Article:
IN Mark Smith’s column on Scottish history ("We Scots have been looking at our history the wrong way", The Herald, June 22) he states that “one of the great myths about the First World War ... is that Scots suffered more per capita than other parts of the UK”. He must consider Professor Niall Ferguson as one of the myth makers.

Prof Ferguson tells us that “the Scots were (after the Serbs and Turks) the soldiers who suffered the highest death rate of the war; yet the Scot regiments fought on to the end.” He tells us that 26.4 per cent of Scots mobilised were killed, 10.9% of males of military age in the population. For Britain as a whole the figure was 11.8% of those mobilised and 6.3% of those of military age (The Pity of War, page 298) These figures may not include merchant seamen who accounted for many of the losses from island communities and they won’t include Louisa Jordan and Elsie Inglis. There is little to suggest that the Scottish soldiers saw themselves as victims.

I believe the situation is broadly similar in just about every other war in which Britain has been involved from the French Revolutionary Wars to Korea and maybe even Afghanistan. Mr Smith also seems keen to perpetuate the myth that Earl Haig was a callous and incompetent commander, whereas informed military historians are inclined to regard him as the most successful commander on either side and to accept his claim that he never launched an attack just to wear down German resources.

Ronald Cameron, Banavie.

ANENT the skimpy history of Scotland that featured in Scotland's schools (Letters, June 23) , this was less the case in my days as a primary pupil and I remember Mons Meg, the characters of the successive Jameses, and the little light blue hard cover textbook in which these accounts were packed. As for the mainly English history on which secondary schooling O- and Higher Grade history was based, the sanitisation of this is nowadays only too clear – no allusion to Gladstone and his enormous financial stake in the slave trade and so on. There is more authentic history divulged on the Letters Pages of The Herald than was ever subject matter of secondary exam-level history papers.

But a whole lot more can be said regarding, for example, slavery, which should not only be defined in the context of trading, but also in such contexts as the wage slavery so associated with the studies of Karl Marx. Systems of bonded slavery were commonplace up and down Scotland, from Shetland to the agricultural practices on the Scottish mainland. The bothy ballad lyrics of Scotland's north-east betray all this bonded labour in its stark and harsh realities, and the resilience of its sufferers, for whom the ballads were a repository of their tough sense of humour and relief from their unending toil.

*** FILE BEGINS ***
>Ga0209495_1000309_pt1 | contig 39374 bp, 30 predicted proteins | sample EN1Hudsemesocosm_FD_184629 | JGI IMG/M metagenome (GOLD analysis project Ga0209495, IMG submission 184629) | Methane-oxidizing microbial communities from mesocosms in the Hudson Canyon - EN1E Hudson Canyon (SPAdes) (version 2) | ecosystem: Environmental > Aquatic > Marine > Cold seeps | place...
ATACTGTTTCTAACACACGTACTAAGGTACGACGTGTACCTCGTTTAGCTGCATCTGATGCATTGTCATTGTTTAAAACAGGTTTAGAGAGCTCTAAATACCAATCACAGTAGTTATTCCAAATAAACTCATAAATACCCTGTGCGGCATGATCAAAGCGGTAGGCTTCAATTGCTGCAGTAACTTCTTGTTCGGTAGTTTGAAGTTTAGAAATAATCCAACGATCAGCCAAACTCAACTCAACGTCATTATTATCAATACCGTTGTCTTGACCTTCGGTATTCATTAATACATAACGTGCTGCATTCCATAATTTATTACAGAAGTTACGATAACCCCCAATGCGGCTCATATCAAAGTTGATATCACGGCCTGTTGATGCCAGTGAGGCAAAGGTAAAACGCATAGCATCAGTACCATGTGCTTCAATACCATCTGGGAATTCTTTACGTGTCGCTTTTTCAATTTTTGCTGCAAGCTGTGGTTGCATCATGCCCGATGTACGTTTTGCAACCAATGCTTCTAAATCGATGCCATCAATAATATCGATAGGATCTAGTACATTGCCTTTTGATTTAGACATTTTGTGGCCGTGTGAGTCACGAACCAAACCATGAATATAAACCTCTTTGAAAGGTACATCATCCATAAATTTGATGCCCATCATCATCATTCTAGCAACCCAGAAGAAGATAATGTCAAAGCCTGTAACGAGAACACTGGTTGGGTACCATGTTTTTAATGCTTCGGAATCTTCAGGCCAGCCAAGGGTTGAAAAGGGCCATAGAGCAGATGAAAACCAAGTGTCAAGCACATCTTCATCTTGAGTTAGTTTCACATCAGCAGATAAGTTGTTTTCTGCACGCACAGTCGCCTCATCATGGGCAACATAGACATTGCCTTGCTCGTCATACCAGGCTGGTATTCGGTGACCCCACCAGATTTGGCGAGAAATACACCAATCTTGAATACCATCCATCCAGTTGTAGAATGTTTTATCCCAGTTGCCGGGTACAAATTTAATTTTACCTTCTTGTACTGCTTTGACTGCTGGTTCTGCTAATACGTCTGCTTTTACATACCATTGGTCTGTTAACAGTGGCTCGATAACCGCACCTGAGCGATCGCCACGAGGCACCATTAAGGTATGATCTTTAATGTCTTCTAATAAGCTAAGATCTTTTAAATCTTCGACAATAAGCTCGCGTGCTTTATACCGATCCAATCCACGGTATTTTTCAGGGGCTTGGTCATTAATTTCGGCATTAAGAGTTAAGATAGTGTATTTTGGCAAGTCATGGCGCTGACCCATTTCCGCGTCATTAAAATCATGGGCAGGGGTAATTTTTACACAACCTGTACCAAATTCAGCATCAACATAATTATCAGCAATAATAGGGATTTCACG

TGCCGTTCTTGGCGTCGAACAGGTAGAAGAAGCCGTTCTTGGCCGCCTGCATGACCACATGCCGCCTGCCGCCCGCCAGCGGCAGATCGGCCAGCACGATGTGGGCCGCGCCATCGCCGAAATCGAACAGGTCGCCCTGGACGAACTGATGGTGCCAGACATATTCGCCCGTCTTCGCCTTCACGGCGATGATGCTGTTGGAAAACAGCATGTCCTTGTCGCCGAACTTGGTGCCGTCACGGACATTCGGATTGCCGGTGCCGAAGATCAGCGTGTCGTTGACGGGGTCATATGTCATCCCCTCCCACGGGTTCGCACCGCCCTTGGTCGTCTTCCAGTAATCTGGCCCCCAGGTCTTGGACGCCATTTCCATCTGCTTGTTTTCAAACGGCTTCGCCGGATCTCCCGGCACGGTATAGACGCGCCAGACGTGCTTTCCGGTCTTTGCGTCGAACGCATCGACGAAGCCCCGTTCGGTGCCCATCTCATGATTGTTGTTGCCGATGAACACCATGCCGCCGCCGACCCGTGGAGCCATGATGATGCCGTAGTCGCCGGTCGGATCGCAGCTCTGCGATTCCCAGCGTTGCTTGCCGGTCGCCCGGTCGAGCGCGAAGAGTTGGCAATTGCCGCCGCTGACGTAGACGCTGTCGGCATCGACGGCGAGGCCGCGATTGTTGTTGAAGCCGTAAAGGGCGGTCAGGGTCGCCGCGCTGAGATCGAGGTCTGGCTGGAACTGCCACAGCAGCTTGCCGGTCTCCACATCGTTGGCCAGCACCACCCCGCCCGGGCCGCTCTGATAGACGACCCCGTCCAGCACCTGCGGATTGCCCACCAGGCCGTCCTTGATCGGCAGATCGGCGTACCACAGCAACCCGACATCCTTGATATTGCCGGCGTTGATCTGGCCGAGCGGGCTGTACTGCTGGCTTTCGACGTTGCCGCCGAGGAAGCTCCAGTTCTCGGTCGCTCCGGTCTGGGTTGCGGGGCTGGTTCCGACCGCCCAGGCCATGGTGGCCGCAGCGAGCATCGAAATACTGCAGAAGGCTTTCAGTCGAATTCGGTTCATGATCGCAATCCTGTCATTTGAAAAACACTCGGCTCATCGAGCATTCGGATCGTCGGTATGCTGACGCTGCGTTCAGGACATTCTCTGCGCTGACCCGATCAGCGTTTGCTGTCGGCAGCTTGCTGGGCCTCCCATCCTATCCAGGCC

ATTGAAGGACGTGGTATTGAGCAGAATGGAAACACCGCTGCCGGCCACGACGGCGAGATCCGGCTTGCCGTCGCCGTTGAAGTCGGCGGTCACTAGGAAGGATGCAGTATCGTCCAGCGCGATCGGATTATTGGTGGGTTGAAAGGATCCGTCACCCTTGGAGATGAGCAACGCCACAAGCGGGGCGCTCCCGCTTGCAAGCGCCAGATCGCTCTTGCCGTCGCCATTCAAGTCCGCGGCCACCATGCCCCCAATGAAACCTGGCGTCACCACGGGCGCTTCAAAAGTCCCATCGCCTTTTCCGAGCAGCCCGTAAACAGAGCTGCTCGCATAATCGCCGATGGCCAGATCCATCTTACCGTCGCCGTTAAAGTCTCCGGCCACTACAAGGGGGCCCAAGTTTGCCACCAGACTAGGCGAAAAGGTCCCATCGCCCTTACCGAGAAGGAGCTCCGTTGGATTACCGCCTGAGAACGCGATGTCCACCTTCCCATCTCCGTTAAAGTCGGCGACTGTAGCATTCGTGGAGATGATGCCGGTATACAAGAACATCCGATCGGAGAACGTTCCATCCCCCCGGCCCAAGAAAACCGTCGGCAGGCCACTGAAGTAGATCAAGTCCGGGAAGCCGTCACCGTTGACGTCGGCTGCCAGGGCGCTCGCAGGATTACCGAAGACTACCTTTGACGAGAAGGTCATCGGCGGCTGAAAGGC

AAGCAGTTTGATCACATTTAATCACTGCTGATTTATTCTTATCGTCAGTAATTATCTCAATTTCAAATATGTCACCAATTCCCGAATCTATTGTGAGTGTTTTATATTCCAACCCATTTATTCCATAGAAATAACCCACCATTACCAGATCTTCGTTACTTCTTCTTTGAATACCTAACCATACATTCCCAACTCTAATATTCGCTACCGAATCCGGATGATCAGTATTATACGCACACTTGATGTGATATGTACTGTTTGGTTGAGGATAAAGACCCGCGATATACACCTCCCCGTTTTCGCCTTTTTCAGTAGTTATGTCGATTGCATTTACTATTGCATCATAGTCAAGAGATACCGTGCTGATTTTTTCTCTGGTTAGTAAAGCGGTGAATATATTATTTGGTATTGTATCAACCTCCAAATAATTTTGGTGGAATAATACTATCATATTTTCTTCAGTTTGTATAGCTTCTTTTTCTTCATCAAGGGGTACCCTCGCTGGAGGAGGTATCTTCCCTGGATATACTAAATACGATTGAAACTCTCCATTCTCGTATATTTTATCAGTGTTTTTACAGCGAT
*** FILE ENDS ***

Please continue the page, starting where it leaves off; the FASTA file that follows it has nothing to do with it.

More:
Ian Johnstone, Peterhead.

BOTH David Stubley and Ruth Marr (Letters, June 23) rightly bemoan the absence of Scottish history from their education. If they had shared my own good fortune in being taught by Doctor Iain McPhail, things would have been different. The “Doc”, as we knew him, made sure that his charges were well educated in the history of their own country, even back to the pre-historic “cup and ring” marks at the “Whangy”, in the hills above Clydebank.

To ensure material, he even went as far as writing his own textbook – the two volume History of Scotland, now sadly out of print, but still available second hand.

During my working career, it never ceased to surprise me when my own knowledge of Scottish history caused a reply such as “How do you know that? I thought Scotland was only discovered in 1603”.

As Ms Marr presciently observes this morning, “in making today's history, how we deal with present issues, many of which are rooted in the past, will determine our future”, but if we have no, or little knowledge of our own past, no sense of historical context, then learning from it is really not an option. As Mr Stubley observes “history is written by the victors”, which of course, quite deliberately, puts the "losers" at a significant disadvantage. The involvement of the education system in perpetuating this lack of awareness is doubly unfortunate, but as Iain McPhail demonstrated all those years ago, it is not necessary and certainly not inevitable.

Alasdair Galloway, Dumbarton.

I HAVE a problem with the current distribution of guilt complex that I am supposed to feel regarding Scotland’s shameful past involvement in the slave trade and colonialism.

It is a truly shameful history and needs to be acknowledged more openly. However, I resent being tarred with the same racist brush from centuries ago, as though I was somehow responsible for those events.

I was born in 1952 not 1652. I have no connection with the tobacco barons or the sugar barons, other than I was born, by pure chance, in the same city as many of them.

The colour of your skin is of no concern to me as a positive or a negative. I feel no guilt, but the media has presented this as though we are all guilty by default for actions taken centuries ago by people we never knew and had no control over and have no real connection with.

Not guilty.

Robert Taylor, Newton Mearns.